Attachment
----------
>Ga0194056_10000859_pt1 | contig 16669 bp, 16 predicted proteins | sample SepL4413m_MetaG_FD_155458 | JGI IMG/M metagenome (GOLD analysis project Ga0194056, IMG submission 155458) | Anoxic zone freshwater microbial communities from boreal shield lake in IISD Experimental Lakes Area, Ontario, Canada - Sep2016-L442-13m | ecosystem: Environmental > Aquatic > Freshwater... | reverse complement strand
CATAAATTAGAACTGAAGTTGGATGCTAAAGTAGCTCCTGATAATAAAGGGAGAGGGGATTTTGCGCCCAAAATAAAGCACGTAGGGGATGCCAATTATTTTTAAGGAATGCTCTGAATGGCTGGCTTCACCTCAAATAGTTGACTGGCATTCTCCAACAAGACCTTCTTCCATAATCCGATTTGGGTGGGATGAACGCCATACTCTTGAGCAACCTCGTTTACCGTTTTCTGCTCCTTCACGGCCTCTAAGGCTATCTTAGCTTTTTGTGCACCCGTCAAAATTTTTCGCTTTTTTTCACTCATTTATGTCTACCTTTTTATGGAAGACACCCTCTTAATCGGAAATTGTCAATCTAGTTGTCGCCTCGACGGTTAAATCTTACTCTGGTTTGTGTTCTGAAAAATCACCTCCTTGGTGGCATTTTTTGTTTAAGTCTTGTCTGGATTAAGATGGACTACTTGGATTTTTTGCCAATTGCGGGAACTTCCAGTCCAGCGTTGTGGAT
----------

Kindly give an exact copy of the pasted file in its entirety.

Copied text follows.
>Ga0194056_10000859_pt1 | contig 16669 bp, 16 predicted proteins | sample SepL4413m_MetaG_FD_155458 | JGI IMG/M metagenome (GOLD analysis project Ga0194056, IMG submission 155458) | Anoxic zone freshwater microbial communities from boreal shield lake in IISD Experimental Lakes Area, Ontario, Canada - Sep2016-L442-13m | ecosystem: Environmental > Aquatic > Freshwater... | reverse complement strand
CATAAATTAGAACTGAAGTTGGATGCTAAAGTAGCTCCTGATAATAAAGGGAGAGGGGATTTTGCGCCCAAAATAAAGCACGTAGGGGATGCCAATTATTTTTAAGGAATGCTCTGAATGGCTGGCTTCACCTCAAATAGTTGACTGGCATTCTCCAACAAGACCTTCTTCCATAATCCGATTTGGGTGGGATGAACGCCATACTCTTGAGCAACCTCGTTTACCGTTTTCTGCTCCTTCACGGCCTCTAAGGCTATCTTAGCTTTTTGTGCACCCGTCAAAATTTTTCGCTTTTTTTCACTCATTTATGTCTACCTTTTTATGGAAGACACCCTCTTAATCGGAAATTGTCAATCTAGTTGTCGCCTCGACGGTTAAATCTTACTCTGGTTTGTGTTCTGAAAAATCACCTCCTTGGTGGCATTTTTTGTTTAAGTCTTGTCTGGATTAAGATGGACTACTTGGATTTTTTGCCAATTGCGGGAACTTCCAGTCCAGCGTTGTGGAT